Student entrepreneurs striving toward success

Written By: Amir Brady

Technology and the internet enable our youth to explore ventures that some think only adults could accomplish like starting a business. Ariane Santivanez, David Granda, Ricky Angelone and Matias Urcuyo are all seniors that have taken leaps and bounds with how the businesses they have started are growing and developing.  

Santivanez started Amorperu at the age of 15 during her sophomore year when she saw a demand for the type of clothing made by artisans in her family’s native country of Peru. She found that items like elephant pants and other accessories like scrunchies and make up bags were being sought out by students daily, so she decided to bring some along with her whenever she took a trip to Peru. It started small, with selling the pants to a few friends, but soon business was booming since word spread that she was selling artisanal Peruvian clothing. Arianne does not do it alone, though, since so many people are interested her family also helps her out. Whenever they find themselves coming to Miami, they bring clothing from the artisanal markets for her to sell. Arianne’s profits do not only go back to her, she feels that it is only right that she gives back to her local community. “Out of every article of clothing that I sell, I give a percentage back to the kids in Peru that cannot afford certain luxuries like new clothes that we can get whenever,” Santivanez said.

Granda was a 14-year-old freshman when he decided to start Aquarius, a now four-year-old company that specializes in making autonomous underwater robotic vehicles for research purposes. He decided to start this business because he saw that there was a need for more accessible underwater research vessels that will not break the bank. The inspiration for Aquarius was the movie Spare Parts which was about a team of Mexican immigrants who beat the odds by building an underwater vehicle to win a nationwide robotics competition. David built his first prototype during his freshman year and has improved on it until now where as a senior he has brought it to the market with the help of engineering teacher Allan Miller. He is also being featured during the 2019 Key Biscayne Children’s Business Fair. “I love doing this because I think we as humans need to narrow the gap between what we do and don’t know about the ocean” Granda said.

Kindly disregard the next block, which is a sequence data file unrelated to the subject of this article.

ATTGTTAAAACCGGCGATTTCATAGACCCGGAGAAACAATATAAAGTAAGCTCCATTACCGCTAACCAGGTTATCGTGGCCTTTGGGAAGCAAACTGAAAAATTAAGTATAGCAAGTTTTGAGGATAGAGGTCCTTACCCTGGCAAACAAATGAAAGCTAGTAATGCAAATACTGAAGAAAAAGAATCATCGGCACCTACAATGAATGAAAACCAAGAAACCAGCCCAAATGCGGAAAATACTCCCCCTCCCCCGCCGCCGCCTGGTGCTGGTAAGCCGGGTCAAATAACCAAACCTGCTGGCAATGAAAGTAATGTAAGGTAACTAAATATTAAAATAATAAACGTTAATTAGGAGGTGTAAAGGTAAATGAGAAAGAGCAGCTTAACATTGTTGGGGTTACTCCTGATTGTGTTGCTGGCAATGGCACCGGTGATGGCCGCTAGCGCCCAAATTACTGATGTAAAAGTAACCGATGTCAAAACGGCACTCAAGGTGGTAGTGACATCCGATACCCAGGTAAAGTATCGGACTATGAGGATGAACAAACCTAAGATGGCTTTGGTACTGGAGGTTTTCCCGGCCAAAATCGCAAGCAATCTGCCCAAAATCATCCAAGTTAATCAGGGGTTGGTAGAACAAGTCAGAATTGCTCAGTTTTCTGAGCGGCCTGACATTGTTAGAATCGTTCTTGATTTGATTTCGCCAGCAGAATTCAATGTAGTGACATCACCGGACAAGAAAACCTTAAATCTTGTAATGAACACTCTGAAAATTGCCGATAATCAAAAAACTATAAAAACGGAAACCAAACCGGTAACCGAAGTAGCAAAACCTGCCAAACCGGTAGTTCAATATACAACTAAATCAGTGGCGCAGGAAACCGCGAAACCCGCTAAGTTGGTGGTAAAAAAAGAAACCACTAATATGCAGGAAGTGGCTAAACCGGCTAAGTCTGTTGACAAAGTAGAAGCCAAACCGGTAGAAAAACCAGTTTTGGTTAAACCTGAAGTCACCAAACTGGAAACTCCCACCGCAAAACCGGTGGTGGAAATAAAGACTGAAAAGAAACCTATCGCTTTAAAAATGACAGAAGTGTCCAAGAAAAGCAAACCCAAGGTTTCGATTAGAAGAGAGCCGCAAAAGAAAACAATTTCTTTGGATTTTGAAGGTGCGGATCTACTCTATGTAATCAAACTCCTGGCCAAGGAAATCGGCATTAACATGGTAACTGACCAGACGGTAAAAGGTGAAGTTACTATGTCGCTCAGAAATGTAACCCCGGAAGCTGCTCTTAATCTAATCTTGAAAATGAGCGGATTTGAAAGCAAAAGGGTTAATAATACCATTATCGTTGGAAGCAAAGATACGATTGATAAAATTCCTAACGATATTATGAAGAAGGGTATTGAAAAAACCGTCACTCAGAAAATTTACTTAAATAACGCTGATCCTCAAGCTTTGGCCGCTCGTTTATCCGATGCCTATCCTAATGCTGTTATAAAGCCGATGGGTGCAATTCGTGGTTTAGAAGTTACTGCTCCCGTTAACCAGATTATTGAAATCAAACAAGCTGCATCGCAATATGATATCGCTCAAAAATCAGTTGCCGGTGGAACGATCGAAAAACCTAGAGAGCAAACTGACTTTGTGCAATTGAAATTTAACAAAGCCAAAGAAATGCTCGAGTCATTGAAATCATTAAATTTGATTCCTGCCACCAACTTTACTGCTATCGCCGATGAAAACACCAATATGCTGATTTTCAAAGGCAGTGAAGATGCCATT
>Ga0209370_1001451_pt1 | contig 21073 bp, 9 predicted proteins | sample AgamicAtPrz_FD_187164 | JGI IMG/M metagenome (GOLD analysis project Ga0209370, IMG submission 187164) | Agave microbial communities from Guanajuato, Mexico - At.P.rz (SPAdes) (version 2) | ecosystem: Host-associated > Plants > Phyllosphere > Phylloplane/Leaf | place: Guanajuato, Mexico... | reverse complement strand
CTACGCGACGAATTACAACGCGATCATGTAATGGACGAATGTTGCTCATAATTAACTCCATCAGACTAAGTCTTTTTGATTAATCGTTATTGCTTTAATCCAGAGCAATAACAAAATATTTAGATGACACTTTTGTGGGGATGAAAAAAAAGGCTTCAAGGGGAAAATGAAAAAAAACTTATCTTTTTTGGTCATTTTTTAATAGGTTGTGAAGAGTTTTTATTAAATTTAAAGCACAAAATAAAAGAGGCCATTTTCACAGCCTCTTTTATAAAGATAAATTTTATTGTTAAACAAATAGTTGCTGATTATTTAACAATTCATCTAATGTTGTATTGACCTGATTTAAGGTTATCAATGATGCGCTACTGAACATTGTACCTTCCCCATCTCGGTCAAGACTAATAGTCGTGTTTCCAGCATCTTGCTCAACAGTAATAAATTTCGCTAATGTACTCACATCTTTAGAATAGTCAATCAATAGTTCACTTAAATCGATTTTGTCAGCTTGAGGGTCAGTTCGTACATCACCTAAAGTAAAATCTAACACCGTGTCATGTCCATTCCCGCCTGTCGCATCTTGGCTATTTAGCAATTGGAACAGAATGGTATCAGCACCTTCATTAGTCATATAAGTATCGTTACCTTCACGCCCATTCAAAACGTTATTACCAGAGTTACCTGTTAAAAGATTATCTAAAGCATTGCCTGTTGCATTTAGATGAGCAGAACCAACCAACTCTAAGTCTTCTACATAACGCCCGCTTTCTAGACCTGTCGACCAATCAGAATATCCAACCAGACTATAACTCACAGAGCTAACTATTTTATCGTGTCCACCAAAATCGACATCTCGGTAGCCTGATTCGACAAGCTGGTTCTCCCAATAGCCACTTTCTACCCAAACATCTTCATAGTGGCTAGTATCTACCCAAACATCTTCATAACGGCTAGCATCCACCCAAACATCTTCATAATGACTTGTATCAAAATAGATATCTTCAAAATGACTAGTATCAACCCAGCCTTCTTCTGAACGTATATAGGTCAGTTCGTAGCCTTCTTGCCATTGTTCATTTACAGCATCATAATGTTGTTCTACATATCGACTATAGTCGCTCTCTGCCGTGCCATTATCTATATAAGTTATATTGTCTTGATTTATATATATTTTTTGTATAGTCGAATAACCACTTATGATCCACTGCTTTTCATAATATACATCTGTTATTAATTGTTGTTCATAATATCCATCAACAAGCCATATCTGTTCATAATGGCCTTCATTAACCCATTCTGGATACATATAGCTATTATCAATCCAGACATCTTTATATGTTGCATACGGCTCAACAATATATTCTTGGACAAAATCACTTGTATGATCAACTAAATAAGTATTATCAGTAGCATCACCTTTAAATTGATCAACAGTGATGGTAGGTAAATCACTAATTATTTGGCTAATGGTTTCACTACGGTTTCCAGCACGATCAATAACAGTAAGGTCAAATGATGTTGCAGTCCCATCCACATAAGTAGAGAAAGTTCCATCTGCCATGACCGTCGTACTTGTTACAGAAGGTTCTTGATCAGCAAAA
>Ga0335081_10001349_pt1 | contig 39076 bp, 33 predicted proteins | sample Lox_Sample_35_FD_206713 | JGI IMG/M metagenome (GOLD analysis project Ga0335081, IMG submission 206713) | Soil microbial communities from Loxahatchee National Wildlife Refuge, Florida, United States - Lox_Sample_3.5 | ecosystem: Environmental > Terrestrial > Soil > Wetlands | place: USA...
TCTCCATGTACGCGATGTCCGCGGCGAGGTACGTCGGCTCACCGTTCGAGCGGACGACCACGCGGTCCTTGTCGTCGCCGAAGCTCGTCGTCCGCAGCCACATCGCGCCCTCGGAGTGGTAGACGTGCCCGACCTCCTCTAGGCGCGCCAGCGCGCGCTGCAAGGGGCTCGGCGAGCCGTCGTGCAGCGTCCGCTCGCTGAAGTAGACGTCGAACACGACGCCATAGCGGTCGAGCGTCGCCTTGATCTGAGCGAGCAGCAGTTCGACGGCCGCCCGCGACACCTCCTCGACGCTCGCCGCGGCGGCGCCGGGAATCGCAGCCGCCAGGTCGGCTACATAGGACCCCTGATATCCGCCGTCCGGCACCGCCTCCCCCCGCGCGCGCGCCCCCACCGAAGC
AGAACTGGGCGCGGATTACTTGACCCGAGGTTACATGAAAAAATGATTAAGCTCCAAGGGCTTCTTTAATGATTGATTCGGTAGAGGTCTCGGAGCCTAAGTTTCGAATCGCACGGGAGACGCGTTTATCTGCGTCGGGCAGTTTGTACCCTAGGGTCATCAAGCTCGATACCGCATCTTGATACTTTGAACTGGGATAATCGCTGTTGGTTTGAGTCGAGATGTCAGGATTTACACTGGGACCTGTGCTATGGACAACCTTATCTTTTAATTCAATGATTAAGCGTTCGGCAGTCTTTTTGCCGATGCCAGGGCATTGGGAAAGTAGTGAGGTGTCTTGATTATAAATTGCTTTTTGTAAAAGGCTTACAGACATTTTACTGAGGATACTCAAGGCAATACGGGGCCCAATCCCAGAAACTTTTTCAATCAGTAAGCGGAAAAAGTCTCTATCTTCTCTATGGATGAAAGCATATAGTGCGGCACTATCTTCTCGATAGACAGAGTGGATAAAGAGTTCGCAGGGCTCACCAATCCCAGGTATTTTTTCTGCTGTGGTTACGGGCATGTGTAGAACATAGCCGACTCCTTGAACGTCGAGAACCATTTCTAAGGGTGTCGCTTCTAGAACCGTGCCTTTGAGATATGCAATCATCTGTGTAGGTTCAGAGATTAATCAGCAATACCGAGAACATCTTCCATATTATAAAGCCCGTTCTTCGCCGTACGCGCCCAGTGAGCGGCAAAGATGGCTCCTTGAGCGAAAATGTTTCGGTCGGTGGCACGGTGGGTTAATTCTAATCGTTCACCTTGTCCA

Angelone and Urcuyo along with a host of 24 other students started a non-profit company called Miami Tutoring based in Key Biscayne which provides tutoring services to underprivileged kids. Ricky and Matias were 16 when they decided to bring a few kids together at Key Biscayne Village Hall and give free tutoring to kids that could not really afford it. When word got out, they decided to make a website to promote the tutoring and got a lot of sign ups. From there, they started an outreach platform that would accept donations to pay for gas needed to go out of Key Biscayne to tutor and to recruit more tutors to help the cause. “We wanted to help bring community together while giving high schoolers a chance to help so we thought the perfect way for people of our age to leave our mark is to tutor others,” Angelone and Urcuyo.


Netflix: The superior streaming platform

Written By: Amber Haydar

           In the age of digital media, popular streaming platforms such as Netflix, Hulu, and Amazon Prime Video have brought about the evolution of watching our favorite movies and shows, as well as discovering new ones with series and films original to each corresponding platform.

Netflix is at the top of its game, especially when it comes to developing original movies and television series.

Recently-released Netflix films, Bird Box and Black Mirror: Bandersnatch broke the internet during winter break 2018.

Binge-watchers everywhere were anticipating the interactive Black Mirror film and the highly-regarded psychological thriller, Bird Box.

Netflix decided to wait until the final Friday of 2018 to drop the full-length, 90-minute special, though the quickest path ends after 40 minutes: Bandersnatch.

Black Mirror: Bandersnatch is the first of its kind, specifically on the Netflix platform. The interactive special grants the audience the ability to make decisions for the main character, programmer Stefan Butler (Fionn Whitehead), starting with the stress-inducing action of choosing which cereal to eat in the morning.